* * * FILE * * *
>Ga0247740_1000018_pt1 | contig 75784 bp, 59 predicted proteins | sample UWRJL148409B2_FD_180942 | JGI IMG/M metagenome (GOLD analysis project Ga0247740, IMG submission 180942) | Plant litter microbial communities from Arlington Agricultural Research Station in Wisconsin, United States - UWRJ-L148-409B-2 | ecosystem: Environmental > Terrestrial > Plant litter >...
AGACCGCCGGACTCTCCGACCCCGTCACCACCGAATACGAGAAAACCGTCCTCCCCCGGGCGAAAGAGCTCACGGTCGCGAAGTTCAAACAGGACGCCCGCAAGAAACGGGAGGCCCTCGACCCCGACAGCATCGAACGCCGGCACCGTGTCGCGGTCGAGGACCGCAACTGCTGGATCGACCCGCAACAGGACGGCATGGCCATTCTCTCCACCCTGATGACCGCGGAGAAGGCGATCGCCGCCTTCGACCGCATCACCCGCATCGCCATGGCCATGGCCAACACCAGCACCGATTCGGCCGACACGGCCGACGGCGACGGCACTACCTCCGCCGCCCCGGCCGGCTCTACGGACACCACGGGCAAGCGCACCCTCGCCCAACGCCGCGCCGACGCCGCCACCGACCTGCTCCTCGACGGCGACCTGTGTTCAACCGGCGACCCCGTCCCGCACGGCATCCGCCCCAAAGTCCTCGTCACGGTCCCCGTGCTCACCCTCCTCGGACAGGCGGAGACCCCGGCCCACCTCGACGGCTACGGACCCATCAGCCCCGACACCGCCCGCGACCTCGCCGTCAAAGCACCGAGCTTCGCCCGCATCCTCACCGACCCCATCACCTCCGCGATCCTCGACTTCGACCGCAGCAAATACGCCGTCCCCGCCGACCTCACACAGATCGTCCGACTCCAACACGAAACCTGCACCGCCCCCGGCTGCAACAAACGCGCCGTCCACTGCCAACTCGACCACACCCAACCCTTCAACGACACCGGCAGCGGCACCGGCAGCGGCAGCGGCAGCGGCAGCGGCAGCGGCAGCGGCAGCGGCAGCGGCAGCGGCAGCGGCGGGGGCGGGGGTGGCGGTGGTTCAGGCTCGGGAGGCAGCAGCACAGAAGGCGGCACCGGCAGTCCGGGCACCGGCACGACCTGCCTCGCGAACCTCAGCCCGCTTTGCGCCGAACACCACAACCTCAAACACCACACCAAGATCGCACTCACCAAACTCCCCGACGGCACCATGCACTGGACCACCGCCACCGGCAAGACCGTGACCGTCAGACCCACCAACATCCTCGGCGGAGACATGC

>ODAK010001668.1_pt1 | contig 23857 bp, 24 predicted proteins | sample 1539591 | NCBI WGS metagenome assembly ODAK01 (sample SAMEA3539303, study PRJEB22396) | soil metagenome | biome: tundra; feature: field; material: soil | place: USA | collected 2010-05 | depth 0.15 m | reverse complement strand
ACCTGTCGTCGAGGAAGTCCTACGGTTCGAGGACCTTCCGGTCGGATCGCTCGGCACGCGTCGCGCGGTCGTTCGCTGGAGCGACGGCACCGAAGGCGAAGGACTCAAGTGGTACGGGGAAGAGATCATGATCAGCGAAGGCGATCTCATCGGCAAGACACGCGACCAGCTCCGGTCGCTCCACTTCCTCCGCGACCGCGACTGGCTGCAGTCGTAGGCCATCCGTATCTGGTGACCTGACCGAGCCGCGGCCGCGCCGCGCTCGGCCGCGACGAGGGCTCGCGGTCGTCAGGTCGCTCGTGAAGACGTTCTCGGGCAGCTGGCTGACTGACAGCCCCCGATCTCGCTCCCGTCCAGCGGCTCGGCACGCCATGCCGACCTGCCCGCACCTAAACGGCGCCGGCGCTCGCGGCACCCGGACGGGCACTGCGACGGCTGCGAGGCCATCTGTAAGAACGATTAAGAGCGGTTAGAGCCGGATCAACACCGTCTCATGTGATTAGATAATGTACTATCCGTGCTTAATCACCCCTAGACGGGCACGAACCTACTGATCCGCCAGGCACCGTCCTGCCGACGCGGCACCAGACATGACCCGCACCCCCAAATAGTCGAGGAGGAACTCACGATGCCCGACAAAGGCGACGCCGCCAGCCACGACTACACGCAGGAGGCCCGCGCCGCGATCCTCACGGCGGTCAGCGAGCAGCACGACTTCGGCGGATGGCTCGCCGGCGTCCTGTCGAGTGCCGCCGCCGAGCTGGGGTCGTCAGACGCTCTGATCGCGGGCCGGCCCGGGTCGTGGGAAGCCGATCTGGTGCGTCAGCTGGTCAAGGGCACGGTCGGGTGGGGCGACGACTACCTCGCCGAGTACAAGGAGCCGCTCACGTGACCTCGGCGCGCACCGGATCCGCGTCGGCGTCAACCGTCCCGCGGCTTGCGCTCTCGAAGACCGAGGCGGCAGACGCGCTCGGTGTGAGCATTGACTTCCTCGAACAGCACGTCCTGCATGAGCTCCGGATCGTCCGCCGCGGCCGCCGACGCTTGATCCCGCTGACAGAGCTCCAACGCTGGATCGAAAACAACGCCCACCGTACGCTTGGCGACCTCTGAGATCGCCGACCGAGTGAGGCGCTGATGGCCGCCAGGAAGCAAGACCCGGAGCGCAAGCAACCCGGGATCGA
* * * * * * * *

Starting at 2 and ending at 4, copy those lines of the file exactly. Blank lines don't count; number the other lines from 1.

AGACCGCCGGACTCTCCGACCCCGTCACCACCGAATACGAGAAAACCGTCCTCCCCCGGGCGAAAGAGCTCACGGTCGCGAAGTTCAAACAGGACGCCCGCAAGAAACGGGAGGCCCTCGACCCCGACAGCATCGAACGCCGGCACCGTGTCGCGGTCGAGGACCGCAACTGCTGGATCGACCCGCAACAGGACGGCATGGCCATTCTCTCCACCCTGATGACCGCGGAGAAGGCGATCGCCGCCTTCGACCGCATCACCCGCATCGCCATGGCCATGGCCAACACCAGCACCGATTCGGCCGACACGGCCGACGGCGACGGCACTACCTCCGCCGCCCCGGCCGGCTCTACGGACACCACGGGCAAGCGCACCCTCGCCCAACGCCGCGCCGACGCCGCCACCGACCTGCTCCTCGACGGCGACCTGTGTTCAACCGGCGACCCCGTCCCGCACGGCATCCGCCCCAAAGTCCTCGTCACGGTCCCCGTGCTCACCCTCCTCGGACAGGCGGAGACCCCGGCCCACCTCGACGGCTACGGACCCATCAGCCCCGACACCGCCCGCGACCTCGCCGTCAAAGCACCGAGCTTCGCCCGCATCCTCACCGACCCCATCACCTCCGCGATCCTCGACTTCGACCGCAGCAAATACGCCGTCCCCGCCGACCTCACACAGATCGTCCGACTCCAACACGAAACCTGCACCGCCCCCGGCTGCAACAAACGCGCCGTCCACTGCCAACTCGACCACACCCAACCCTTCAACGACACCGGCAGCGGCACCGGCAGCGGCAGCGGCAGCGGCAGCGGCAGCGGCAGCGGCAGCGGCAGCGGCAGCGGCAGCGGCGGGGGCGGGGGTGGCGGTGGTTCAGGCTCGGGAGGCAGCAGCACAGAAGGCGGCACCGGCAGTCCGGGCACCGGCACGACCTGCCTCGCGAACCTCAGCCCGCTTTGCGCCGAACACCACAACCTCAAACACCACACCAAGATCGCACTCACCAAACTCCCCGACGGCACCATGCACTGGACCACCGCCACCGGCAAGACCGTGACCGTCAGACCCACCAACATCCTCGGCGGAGACATGC

>ODAK010001668.1_pt1 | contig 23857 bp, 24 predicted proteins | sample 1539591 | NCBI WGS metagenome assembly ODAK01 (sample SAMEA3539303, study PRJEB22396) | soil metagenome | biome: tundra; feature: field; material: soil | place: USA | collected 2010-05 | depth 0.15 m | reverse complement strand
ACCTGTCGTCGAGGAAGTCCTACGGTTCGAGGACCTTCCGGTCGGATCGCTCGGCACGCGTCGCGCGGTCGTTCGCTGGAGCGACGGCACCGAAGGCGAAGGACTCAAGTGGTACGGGGAAGAGATCATGATCAGCGAAGGCGATCTCATCGGCAAGACACGCGACCAGCTCCGGTCGCTCCACTTCCTCCGCGACCGCGACTGGCTGCAGTCGTAGGCCATCCGTATCTGGTGACCTGACCGAGCCGCGGCCGCGCCGCGCTCGGCCGCGACGAGGGCTCGCGGTCGTCAGGTCGCTCGTGAAGACGTTCTCGGGCAGCTGGCTGACTGACAGCCCCCGATCTCGCTCCCGTCCAGCGGCTCGGCACGCCATGCCGACCTGCCCGCACCTAAACGGCGCCGGCGCTCGCGGCACCCGGACGGGCACTGCGACGGCTGCGAGGCCATCTGTAAGAACGATTAAGAGCGGTTAGAGCCGGATCAACACCGTCTCATGTGATTAGATAATGTACTATCCGTGCTTAATCACCCCTAGACGGGCACGAACCTACTGATCCGCCAGGCACCGTCCTGCCGACGCGGCACCAGACATGACCCGCACCCCCAAATAGTCGAGGAGGAACTCACGATGCCCGACAAAGGCGACGCCGCCAGCCACGACTACACGCAGGAGGCCCGCGCCGCGATCCTCACGGCGGTCAGCGAGCAGCACGACTTCGGCGGATGGCTCGCCGGCGTCCTGTCGAGTGCCGCCGCCGAGCTGGGGTCGTCAGACGCTCTGATCGCGGGCCGGCCCGGGTCGTGGGAAGCCGATCTGGTGCGTCAGCTGGTCAAGGGCACGGTCGGGTGGGGCGACGACTACCTCGCCGAGTACAAGGAGCCGCTCACGTGACCTCGGCGCGCACCGGATCCGCGTCGGCGTCAACCGTCCCGCGGCTTGCGCTCTCGAAGACCGAGGCGGCAGACGCGCTCGGTGTGAGCATTGACTTCCTCGAACAGCACGTCCTGCATGAGCTCCGGATCGTCCGCCGCGGCCGCCGACGCTTGATCCCGCTGACAGAGCTCCAACGCTGGATCGAAAACAACGCCCACCGTACGCTTGGCGACCTCTGAGATCGCCGACCGAGTGAGGCGCTGATGGCCGCCAGGAAGCAAGACCCGGAGCGCAAGCAACCCGGGATCGA